3.2 Signal strength
The amount of photons emitted by each atom while falling through the light sheet is expected to depend linearly on the total power in the light sheet up to the point where saturation occurs. However, in contrast to an atom at rest, the saturation effect does not completely suppress a further increase of the signal for an atom falling through the light sheet. For high powers the scattering rate will still rise towards the edges of the Gaussian intensity profile of the light sheet and the effective interaction time will increase further. The slope of the signal-versus-power curve will only gradually decrease for powers beyond saturation. Assuming a two-level atom interacting with a resonant light sheet, the total signal per atom can be written as
where denotes the power in the two beams together, the inverse lifetime of the atomic excited state and the mean velocity of the atoms while passing the sheet. The saturation power is given by the saturation intensity of the used transition and the area of the light sheet beam. For our geometry, it can be calculated as with the horizontal waist of the light sheet and a saturation intensity of . It has been assumed that the atom moves quickly enough through the polarization gradient of the lin lin-polarized sheet that the polarization can be seen as isotropic.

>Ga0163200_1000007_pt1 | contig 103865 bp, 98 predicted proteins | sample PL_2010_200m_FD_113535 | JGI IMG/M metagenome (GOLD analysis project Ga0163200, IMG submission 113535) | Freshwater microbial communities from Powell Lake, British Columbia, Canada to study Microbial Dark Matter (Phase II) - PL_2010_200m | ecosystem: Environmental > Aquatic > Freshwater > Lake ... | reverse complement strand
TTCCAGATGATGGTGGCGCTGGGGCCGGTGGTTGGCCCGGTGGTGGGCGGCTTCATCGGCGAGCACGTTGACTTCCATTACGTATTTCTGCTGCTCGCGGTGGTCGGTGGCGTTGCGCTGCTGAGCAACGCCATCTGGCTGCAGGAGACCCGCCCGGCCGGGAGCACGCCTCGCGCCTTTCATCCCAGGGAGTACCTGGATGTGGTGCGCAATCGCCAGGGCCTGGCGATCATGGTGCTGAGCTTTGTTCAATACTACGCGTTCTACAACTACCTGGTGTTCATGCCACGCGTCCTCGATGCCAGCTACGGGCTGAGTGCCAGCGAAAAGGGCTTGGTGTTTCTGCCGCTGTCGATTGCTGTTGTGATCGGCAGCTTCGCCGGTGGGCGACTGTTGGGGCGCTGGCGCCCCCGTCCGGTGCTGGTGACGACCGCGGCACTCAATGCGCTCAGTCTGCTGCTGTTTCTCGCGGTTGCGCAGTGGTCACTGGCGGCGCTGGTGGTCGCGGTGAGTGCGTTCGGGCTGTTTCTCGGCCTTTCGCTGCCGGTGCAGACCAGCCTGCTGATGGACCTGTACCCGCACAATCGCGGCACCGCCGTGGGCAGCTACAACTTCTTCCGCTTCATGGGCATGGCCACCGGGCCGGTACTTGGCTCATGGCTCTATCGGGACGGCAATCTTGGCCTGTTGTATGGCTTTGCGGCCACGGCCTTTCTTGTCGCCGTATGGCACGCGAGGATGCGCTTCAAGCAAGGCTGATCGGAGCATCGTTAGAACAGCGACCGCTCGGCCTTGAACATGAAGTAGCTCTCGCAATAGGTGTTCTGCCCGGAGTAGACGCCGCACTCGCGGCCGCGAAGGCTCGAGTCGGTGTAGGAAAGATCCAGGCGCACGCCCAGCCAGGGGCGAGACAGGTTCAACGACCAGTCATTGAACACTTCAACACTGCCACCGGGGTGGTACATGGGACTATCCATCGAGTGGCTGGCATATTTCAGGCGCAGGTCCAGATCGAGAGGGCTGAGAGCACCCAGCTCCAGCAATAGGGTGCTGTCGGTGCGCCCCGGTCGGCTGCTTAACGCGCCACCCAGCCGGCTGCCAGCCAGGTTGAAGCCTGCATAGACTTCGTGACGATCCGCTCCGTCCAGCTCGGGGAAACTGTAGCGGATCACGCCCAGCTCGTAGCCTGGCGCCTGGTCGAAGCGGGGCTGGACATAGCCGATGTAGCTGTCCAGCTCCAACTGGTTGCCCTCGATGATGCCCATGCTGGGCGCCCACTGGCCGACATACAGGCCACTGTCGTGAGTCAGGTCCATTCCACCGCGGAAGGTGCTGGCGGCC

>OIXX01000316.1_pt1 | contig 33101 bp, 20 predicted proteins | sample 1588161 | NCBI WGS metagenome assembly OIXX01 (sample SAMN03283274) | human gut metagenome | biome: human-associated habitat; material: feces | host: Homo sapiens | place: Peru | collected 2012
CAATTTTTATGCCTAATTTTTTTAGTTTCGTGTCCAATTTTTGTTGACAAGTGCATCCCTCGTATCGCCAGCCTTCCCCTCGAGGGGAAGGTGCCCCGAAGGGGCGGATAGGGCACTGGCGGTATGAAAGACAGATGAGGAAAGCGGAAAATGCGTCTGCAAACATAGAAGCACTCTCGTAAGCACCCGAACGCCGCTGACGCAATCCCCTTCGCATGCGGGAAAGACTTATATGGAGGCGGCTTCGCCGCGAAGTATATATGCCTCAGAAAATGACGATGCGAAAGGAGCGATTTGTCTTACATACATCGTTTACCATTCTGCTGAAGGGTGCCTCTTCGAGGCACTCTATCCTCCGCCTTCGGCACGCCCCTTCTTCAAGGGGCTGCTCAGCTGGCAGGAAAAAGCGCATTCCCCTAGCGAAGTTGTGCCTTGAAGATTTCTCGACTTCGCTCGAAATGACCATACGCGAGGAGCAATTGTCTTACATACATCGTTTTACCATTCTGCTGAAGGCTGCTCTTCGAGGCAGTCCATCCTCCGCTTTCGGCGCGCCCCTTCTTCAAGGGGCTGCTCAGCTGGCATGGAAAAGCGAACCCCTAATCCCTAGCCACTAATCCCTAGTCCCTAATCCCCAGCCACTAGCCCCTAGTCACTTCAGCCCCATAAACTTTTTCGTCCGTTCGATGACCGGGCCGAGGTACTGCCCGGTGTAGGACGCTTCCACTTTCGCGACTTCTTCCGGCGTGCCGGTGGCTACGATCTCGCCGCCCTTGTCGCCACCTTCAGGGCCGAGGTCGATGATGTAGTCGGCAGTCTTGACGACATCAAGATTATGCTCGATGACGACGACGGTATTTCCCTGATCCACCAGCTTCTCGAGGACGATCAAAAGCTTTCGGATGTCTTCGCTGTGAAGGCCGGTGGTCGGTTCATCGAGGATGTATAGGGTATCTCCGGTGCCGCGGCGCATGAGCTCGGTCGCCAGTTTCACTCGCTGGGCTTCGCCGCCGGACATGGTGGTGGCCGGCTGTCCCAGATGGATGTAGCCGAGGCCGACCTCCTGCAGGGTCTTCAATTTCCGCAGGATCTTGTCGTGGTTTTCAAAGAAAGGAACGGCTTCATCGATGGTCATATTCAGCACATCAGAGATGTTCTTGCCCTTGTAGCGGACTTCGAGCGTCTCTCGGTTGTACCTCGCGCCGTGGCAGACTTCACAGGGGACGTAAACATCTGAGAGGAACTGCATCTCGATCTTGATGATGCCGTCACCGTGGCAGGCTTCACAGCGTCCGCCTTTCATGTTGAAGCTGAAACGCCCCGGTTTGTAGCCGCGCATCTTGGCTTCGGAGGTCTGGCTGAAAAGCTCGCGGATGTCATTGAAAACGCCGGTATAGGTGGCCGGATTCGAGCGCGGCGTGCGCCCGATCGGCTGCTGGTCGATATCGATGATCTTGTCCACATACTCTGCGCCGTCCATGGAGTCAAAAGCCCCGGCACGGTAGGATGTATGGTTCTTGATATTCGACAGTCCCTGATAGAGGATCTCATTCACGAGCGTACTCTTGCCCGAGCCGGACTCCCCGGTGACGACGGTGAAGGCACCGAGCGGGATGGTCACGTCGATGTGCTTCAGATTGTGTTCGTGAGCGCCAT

To measure the actual dependence of the per-atom signal on light sheet power in the experiment, a reference for the total atom number within a cloud is necessary. As the atom number fluctuations between each experimental run are below 10%, this is readily available by switching back and forth between light sheet and conventional absorption imaging, the latter providing an absolute mean atom number of clouds created under specific experimental conditions. Results are shown in figure 3. Whereas the measured values roughly correspond to the theoretical estimation for typical powers (), the signal is significantly higher than expected for powers far beyond saturation. We attribute this to an insufficiency of the naive model outlined above, which neglects the multi-level structure of the atom as well as any coherent processes. Furthermore, slight mechanical misalignments or optical imperfections (diffraction artifacts, non-ideal Gaussian mode) of the light sheet might lead to an increased detection volume and thus contribute to the deviation.